Alan Smith reflects on another succcessful Stuart Pearce gamble and says England will subdue hosts Sweden.
Last Updated: 24/06/09 1:41pm
It has to be an encouraging sign ahead of the semi-finals that England's so-called second team competed so well against Germany on Monday.
A lot of us were surprised when we saw the team sheet in Halmstad - I thought Stuart Pearce might go half-and-half on his selection but I didn't expect him to make 10 changes.
It was a gamble, but we're becoming used to Stuart gambling and winning at this tournament. His decision to be bold when England were down to 10 men against Finland proved inspired, and his introduction of Theo Walcott from the bench was the key against Spain.
Another one has paid off, and Stuart is now in the enviable position of knowing that whoever he calls on from here on in will not be coming in cold.
The manager has given everyone a chance to impress, and no one took that chance against the Germans as hungrily as Jack Rodwell, who I'm happy to say lived up to my pre-match billing!
Rodwell is the youngest member of the squad, but he certainly doesn't play like a kid. His maturity has been evident since he broke into Everton's team, constantly demanding the ball in tight midfield situations.
That is no mean feat for a teenager in the Premier League and - much like Arsenal's Kieran Gibbs - he's a player you suspect would look equally at home wherever he was asked to play.
Having said that, he's up against defensive midfielders with more experience in Fabrice Muamba and Lee Cattermole, and it would be a surprise if he edged either out for a place in Friday's semi-final against Sweden.
The same goes for Andrew Driver, whose directness from out wide against Germany impressed me even if his decision-making could be criticised on occasion. A lot of English supporters wouldn't have known much about Hearts' Andrew before Monday, but they and he will have been encouraged by what they saw.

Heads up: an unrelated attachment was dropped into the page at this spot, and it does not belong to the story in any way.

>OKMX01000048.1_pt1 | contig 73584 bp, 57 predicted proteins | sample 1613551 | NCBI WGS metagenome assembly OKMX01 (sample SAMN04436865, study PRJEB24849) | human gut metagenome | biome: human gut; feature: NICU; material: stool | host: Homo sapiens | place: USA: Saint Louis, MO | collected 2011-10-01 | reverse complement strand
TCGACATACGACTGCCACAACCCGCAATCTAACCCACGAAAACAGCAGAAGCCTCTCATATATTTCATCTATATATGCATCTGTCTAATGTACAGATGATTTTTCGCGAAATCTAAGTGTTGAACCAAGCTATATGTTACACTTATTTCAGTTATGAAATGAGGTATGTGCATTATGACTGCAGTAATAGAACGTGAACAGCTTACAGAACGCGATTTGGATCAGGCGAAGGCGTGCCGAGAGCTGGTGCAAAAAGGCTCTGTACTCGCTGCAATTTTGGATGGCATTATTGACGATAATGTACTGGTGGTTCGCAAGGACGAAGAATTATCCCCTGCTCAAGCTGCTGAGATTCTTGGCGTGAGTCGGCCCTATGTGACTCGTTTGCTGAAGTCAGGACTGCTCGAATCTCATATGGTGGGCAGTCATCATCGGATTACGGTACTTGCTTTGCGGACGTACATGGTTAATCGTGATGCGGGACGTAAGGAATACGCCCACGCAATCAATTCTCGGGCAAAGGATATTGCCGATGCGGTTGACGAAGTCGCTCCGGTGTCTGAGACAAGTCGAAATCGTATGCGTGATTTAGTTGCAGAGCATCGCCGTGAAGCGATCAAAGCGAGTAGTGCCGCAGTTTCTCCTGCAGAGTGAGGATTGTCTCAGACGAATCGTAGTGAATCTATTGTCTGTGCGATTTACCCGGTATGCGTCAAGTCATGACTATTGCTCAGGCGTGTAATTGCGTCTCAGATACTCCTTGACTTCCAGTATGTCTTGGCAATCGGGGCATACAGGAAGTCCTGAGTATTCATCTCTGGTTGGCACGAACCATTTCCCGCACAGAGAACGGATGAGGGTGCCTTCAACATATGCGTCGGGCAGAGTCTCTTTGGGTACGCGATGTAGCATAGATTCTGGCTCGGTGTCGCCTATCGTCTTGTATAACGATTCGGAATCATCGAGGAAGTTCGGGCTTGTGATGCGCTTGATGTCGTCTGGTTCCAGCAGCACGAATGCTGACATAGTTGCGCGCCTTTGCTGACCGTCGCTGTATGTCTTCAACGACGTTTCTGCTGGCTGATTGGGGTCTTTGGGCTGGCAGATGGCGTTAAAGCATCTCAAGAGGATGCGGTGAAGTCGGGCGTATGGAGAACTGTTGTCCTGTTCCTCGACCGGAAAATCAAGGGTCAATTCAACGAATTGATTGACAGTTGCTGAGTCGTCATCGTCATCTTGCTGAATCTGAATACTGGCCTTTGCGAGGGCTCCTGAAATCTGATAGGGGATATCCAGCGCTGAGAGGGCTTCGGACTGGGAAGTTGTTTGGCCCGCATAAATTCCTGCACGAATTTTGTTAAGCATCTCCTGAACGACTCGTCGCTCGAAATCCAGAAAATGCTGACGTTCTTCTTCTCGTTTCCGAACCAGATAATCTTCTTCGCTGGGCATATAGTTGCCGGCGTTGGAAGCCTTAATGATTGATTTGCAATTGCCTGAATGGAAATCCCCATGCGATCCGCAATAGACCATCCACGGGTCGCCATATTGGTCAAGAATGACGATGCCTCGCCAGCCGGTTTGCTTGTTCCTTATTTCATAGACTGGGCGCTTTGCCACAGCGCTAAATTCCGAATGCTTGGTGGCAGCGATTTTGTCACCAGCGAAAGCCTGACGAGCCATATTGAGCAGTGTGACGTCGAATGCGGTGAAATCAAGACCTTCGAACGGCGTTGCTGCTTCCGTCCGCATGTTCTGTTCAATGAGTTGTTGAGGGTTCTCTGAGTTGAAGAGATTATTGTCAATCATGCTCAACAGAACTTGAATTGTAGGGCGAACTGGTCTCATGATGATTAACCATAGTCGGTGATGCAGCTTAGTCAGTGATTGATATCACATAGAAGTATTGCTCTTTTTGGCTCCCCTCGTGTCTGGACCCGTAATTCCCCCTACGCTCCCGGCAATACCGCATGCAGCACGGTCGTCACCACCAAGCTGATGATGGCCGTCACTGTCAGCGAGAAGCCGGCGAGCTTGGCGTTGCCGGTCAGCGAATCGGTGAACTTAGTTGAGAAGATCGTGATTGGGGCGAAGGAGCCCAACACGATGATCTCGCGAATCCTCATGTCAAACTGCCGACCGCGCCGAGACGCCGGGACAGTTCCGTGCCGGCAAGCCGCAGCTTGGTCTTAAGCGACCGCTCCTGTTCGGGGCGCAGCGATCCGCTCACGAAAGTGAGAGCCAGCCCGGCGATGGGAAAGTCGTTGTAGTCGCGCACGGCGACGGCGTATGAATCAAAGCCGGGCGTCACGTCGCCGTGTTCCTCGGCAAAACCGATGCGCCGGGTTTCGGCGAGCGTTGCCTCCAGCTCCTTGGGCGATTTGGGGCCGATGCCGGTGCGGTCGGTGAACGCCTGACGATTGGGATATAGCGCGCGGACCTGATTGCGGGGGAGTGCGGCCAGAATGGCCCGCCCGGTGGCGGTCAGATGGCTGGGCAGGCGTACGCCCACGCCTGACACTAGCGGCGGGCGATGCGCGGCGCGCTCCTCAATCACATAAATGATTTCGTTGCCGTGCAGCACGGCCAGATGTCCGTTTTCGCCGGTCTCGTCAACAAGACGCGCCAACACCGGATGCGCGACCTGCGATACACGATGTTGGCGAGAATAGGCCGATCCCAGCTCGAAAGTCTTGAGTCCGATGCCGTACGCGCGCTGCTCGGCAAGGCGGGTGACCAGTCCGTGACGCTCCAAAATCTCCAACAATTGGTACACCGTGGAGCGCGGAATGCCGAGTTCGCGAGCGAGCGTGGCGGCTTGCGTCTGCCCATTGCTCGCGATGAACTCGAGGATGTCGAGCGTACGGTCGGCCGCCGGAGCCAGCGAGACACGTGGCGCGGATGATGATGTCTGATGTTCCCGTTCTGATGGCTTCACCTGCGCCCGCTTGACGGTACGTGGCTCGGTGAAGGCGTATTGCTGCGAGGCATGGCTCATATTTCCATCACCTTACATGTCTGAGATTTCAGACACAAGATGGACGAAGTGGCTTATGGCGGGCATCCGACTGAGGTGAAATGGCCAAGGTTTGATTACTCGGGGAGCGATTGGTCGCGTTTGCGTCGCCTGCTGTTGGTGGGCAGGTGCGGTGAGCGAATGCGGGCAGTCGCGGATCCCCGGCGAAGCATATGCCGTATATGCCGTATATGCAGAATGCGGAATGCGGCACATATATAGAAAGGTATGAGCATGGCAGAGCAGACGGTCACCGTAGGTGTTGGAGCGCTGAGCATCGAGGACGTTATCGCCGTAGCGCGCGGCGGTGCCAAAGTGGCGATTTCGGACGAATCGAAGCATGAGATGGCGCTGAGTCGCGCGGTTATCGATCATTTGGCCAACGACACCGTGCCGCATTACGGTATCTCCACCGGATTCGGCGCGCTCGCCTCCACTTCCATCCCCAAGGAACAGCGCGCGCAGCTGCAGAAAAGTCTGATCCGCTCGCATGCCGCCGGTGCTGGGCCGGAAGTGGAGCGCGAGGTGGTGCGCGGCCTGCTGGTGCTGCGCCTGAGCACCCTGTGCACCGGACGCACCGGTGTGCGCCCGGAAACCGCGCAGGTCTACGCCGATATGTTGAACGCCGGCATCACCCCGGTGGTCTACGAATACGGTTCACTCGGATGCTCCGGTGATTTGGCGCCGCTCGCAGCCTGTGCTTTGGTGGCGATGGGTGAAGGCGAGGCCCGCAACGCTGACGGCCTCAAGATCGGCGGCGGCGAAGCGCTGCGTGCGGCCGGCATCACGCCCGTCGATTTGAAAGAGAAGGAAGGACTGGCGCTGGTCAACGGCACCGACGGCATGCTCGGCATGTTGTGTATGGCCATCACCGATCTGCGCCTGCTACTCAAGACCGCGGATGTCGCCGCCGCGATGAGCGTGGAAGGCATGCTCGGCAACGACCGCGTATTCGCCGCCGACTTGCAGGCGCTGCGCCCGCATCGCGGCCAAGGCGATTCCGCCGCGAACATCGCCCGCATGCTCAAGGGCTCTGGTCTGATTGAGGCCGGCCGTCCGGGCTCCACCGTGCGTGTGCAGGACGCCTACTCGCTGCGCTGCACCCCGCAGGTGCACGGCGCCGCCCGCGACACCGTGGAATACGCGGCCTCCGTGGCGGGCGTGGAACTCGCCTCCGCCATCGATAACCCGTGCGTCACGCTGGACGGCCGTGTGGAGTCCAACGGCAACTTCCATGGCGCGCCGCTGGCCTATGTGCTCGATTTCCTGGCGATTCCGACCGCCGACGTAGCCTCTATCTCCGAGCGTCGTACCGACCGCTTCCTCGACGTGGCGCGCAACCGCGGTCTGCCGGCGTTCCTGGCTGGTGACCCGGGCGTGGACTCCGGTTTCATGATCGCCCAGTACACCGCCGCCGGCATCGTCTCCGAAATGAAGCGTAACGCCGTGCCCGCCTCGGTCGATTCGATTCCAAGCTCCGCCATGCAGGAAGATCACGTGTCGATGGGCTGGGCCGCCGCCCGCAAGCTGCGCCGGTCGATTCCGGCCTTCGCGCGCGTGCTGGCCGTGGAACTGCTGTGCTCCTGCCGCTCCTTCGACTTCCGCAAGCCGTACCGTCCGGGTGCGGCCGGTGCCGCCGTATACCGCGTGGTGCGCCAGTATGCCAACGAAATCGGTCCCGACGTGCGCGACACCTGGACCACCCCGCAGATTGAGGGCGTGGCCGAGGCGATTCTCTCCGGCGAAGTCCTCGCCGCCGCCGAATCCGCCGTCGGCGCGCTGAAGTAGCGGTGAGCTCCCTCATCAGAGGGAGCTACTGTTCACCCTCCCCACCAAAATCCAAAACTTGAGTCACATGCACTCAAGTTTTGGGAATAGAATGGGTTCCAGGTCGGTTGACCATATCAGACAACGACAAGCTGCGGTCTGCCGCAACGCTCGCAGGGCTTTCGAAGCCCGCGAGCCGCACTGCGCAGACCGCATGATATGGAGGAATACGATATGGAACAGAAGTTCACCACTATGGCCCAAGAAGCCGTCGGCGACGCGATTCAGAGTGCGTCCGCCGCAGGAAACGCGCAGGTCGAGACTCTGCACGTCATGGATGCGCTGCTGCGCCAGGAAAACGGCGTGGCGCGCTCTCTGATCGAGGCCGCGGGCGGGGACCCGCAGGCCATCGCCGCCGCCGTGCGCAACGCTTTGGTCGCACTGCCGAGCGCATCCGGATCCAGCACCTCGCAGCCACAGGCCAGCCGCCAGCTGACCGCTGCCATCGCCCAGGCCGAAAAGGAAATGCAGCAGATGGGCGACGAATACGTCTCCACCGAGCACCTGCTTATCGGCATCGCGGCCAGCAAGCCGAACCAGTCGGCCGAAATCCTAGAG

The competition for forward places is fierce, and it will be interesting to see what Stuart does against the Swedes. Adam Johnson did well on Monday and you suspect he will be competing for one of two places along with James Milner and Walcott, who has looked at his most menacing appearing from the bench.
I expect Fraizer Campbell to start in the middle with Gabriel Agbonlahor still troubled by tight calves, and to my eyes he's worth his place whether Agbonlahor is fit or not. The 4-3-3 system favoured by Stuart has worked more effectively when Campbell has been in the side.
As far as the rest of the side goes, I'm anticipating the players who started against Spain being recalled, which means Micah RIchards and Nedum Onuoha starting at centre-half.
We've looked shaky once or twice at the back, and the boys who play in there will have to make sure they get themselves sorted from the off - all the more so given they'll be up against the tournament's top scorer Marcus Berg.
Berg and Sweden will be full of confidence, and their solidity reminds me of senior Swedish sides from the past, many of whom produced their best when England were the opposition.
The people here love English football - a good number of the bumper crowds for England's final two group games were locals - and maybe that inspires the players to raise their game.
England win - I think this could be an entertaining game with a few goals, and Sweden will not be a pushover, but we are the better team and the spirit in the camp is good. This one could finish 2-1 or 3-2 in our favour.
SMUDGER'S STAR MAN
Fraizer Campbell - He's in good form, he's looking confident and he'll be a real handful. On the ability he's shown in Sweden it's easy to see why he's a man in demand at club level.